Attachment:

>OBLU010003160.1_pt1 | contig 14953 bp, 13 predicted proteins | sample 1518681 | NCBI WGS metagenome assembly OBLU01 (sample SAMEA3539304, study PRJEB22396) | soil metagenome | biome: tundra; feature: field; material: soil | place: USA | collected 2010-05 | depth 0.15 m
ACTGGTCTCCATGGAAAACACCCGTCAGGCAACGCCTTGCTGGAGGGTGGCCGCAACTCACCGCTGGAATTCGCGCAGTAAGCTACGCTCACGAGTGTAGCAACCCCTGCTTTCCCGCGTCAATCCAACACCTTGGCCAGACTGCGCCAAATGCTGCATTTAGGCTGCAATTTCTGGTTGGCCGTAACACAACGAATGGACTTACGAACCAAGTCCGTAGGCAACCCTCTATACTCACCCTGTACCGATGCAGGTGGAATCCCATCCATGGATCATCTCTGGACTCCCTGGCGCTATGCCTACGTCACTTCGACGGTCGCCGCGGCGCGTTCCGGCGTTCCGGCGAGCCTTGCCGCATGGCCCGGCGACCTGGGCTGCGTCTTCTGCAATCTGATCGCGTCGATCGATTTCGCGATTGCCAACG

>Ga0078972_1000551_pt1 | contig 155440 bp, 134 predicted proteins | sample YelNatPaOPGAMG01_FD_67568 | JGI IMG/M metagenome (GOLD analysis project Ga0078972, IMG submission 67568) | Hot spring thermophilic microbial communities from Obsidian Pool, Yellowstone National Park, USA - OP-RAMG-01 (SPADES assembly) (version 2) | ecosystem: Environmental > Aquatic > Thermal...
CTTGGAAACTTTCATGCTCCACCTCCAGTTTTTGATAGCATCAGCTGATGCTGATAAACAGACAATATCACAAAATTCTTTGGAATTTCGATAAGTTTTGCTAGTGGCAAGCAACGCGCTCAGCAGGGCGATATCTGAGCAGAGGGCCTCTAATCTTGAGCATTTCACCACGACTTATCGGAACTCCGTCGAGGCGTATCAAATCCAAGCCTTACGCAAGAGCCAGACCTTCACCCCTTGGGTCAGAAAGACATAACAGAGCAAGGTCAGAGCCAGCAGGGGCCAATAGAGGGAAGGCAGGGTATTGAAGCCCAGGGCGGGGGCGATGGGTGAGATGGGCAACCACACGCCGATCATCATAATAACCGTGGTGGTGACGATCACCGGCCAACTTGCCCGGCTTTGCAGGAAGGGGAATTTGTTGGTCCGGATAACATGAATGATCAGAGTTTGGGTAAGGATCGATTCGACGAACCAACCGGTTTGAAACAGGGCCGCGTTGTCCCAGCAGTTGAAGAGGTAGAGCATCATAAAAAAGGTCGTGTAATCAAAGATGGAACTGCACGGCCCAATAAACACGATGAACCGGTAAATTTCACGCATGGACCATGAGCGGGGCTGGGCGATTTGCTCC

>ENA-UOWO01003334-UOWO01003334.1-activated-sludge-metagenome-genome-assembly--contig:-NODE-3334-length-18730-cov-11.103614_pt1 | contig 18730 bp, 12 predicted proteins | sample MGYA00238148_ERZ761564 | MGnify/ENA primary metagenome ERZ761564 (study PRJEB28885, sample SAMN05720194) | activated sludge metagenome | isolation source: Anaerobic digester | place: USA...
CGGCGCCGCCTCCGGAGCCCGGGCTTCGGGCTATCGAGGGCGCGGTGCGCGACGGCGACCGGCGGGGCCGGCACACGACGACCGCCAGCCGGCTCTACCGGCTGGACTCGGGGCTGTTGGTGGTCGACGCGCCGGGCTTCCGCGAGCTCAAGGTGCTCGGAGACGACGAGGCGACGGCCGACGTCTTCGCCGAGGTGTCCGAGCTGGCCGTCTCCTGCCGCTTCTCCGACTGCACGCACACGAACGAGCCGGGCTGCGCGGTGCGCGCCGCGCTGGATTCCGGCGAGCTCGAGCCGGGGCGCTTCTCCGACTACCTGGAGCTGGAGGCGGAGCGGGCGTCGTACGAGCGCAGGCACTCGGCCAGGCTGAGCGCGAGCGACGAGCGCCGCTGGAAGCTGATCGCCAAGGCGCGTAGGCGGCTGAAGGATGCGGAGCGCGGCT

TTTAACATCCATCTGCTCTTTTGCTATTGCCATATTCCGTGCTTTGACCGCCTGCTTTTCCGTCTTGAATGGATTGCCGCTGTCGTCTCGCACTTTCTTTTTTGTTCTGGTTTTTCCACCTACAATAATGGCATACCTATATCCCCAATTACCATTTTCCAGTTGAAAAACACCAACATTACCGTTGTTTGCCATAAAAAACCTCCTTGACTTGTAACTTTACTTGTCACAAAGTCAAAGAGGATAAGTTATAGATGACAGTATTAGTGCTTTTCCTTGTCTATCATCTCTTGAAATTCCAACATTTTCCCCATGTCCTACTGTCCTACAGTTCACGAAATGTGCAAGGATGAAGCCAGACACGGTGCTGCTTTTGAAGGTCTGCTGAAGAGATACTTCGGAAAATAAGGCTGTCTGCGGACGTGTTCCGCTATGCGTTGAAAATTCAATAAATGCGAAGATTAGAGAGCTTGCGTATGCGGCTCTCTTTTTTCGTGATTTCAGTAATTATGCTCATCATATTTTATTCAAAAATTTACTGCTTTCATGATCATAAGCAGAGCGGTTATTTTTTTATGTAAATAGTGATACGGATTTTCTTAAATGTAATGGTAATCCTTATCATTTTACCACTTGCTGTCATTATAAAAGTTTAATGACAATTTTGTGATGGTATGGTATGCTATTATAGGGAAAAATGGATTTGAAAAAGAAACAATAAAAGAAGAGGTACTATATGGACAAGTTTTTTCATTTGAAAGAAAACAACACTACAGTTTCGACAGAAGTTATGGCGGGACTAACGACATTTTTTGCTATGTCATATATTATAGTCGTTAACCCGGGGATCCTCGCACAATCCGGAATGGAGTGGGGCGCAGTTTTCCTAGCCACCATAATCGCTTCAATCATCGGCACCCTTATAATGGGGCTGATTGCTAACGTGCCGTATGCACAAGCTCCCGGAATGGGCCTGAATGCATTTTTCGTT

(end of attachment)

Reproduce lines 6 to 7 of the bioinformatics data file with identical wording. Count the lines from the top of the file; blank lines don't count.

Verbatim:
CGGCGCCGCCTCCGGAGCCCGGGCTTCGGGCTATCGAGGGCGCGGTGCGCGACGGCGACCGGCGGGGCCGGCACACGACGACCGCCAGCCGGCTCTACCGGCTGGACTCGGGGCTGTTGGTGGTCGACGCGCCGGGCTTCCGCGAGCTCAAGGTGCTCGGAGACGACGAGGCGACGGCCGACGTCTTCGCCGAGGTGTCCGAGCTGGCCGTCTCCTGCCGCTTCTCCGACTGCACGCACACGAACGAGCCGGGCTGCGCGGTGCGCGCCGCGCTGGATTCCGGCGAGCTCGAGCCGGGGCGCTTCTCCGACTACCTGGAGCTGGAGGCGGAGCGGGCGTCGTACGAGCGCAGGCACTCGGCCAGGCTGAGCGCGAGCGACGAGCGCCGCTGGAAGCTGATCGCCAAGGCGCGTAGGCGGCTGAAGGATGCGGAGCGCGGCT

TTTAACATCCATCTGCTCTTTTGCTATTGCCATATTCCGTGCTTTGACCGCCTGCTTTTCCGTCTTGAATGGATTGCCGCTGTCGTCTCGCACTTTCTTTTTTGTTCTGGTTTTTCCACCTACAATAATGGCATACCTATATCCCCAATTACCATTTTCCAGTTGAAAAACACCAACATTACCGTTGTTTGCCATAAAAAACCTCCTTGACTTGTAACTTTACTTGTCACAAAGTCAAAGAGGATAAGTTATAGATGACAGTATTAGTGCTTTTCCTTGTCTATCATCTCTTGAAATTCCAACATTTTCCCCATGTCCTACTGTCCTACAGTTCACGAAATGTGCAAGGATGAAGCCAGACACGGTGCTGCTTTTGAAGGTCTGCTGAAGAGATACTTCGGAAAATAAGGCTGTCTGCGGACGTGTTCCGCTATGCGTTGAAAATTCAATAAATGCGAAGATTAGAGAGCTTGCGTATGCGGCTCTCTTTTTTCGTGATTTCAGTAATTATGCTCATCATATTTTATTCAAAAATTTACTGCTTTCATGATCATAAGCAGAGCGGTTATTTTTTTATGTAAATAGTGATACGGATTTTCTTAAATGTAATGGTAATCCTTATCATTTTACCACTTGCTGTCATTATAAAAGTTTAATGACAATTTTGTGATGGTATGGTATGCTATTATAGGGAAAAATGGATTTGAAAAAGAAACAATAAAAGAAGAGGTACTATATGGACAAGTTTTTTCATTTGAAAGAAAACAACACTACAGTTTCGACAGAAGTTATGGCGGGACTAACGACATTTTTTGCTATGTCATATATTATAGTCGTTAACCCGGGGATCCTCGCACAATCCGGAATGGAGTGGGGCGCAGTTTTCCTAGCCACCATAATCGCTTCAATCATCGGCACCCTTATAATGGGGCTGATTGCTAACGTGCCGTATGCACAAGCTCCCGGAATGGGCCTGAATGCATTTTTCGTT